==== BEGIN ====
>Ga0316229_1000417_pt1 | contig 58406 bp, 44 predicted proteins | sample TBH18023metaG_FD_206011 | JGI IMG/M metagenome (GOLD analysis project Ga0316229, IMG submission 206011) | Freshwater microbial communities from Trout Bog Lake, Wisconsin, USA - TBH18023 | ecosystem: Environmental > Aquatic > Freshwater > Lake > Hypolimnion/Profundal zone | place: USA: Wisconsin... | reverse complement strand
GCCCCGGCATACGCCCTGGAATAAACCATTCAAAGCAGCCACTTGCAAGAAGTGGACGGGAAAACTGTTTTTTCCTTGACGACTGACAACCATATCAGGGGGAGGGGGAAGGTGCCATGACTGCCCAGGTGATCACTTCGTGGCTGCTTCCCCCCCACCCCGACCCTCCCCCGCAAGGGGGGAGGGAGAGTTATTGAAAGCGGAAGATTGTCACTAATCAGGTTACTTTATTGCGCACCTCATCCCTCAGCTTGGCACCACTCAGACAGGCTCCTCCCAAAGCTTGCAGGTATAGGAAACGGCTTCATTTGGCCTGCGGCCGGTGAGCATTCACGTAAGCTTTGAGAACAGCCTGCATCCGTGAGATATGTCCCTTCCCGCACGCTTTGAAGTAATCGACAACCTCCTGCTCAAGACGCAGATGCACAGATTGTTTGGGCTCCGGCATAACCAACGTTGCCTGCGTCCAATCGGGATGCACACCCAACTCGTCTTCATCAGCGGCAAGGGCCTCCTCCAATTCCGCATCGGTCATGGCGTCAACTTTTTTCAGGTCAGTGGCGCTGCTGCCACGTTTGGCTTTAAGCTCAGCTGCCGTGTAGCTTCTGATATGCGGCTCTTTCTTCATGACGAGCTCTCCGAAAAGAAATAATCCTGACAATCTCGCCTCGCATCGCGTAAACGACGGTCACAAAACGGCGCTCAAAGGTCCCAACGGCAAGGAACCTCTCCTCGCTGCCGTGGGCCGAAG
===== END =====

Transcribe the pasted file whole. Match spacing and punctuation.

>Ga0316229_1000417_pt1 | contig 58406 bp, 44 predicted proteins | sample TBH18023metaG_FD_206011 | JGI IMG/M metagenome (GOLD analysis project Ga0316229, IMG submission 206011) | Freshwater microbial communities from Trout Bog Lake, Wisconsin, USA - TBH18023 | ecosystem: Environmental > Aquatic > Freshwater > Lake > Hypolimnion/Profundal zone | place: USA: Wisconsin... | reverse complement strand
GCCCCGGCATACGCCCTGGAATAAACCATTCAAAGCAGCCACTTGCAAGAAGTGGACGGGAAAACTGTTTTTTCCTTGACGACTGACAACCATATCAGGGGGAGGGGGAAGGTGCCATGACTGCCCAGGTGATCACTTCGTGGCTGCTTCCCCCCCACCCCGACCCTCCCCCGCAAGGGGGGAGGGAGAGTTATTGAAAGCGGAAGATTGTCACTAATCAGGTTACTTTATTGCGCACCTCATCCCTCAGCTTGGCACCACTCAGACAGGCTCCTCCCAAAGCTTGCAGGTATAGGAAACGGCTTCATTTGGCCTGCGGCCGGTGAGCATTCACGTAAGCTTTGAGAACAGCCTGCATCCGTGAGATATGTCCCTTCCCGCACGCTTTGAAGTAATCGACAACCTCCTGCTCAAGACGCAGATGCACAGATTGTTTGGGCTCCGGCATAACCAACGTTGCCTGCGTCCAATCGGGATGCACACCCAACTCGTCTTCATCAGCGGCAAGGGCCTCCTCCAATTCCGCATCGGTCATGGCGTCAACTTTTTTCAGGTCAGTGGCGCTGCTGCCACGTTTGGCTTTAAGCTCAGCTGCCGTGTAGCTTCTGATATGCGGCTCTTTCTTCATGACGAGCTCTCCGAAAAGAAATAATCCTGACAATCTCGCCTCGCATCGCGTAAACGACGGTCACAAAACGGCGCTCAAAGGTCCCAACGGCAAGGAACCTCTCCTCGCTGCCGTGGGCCGAAG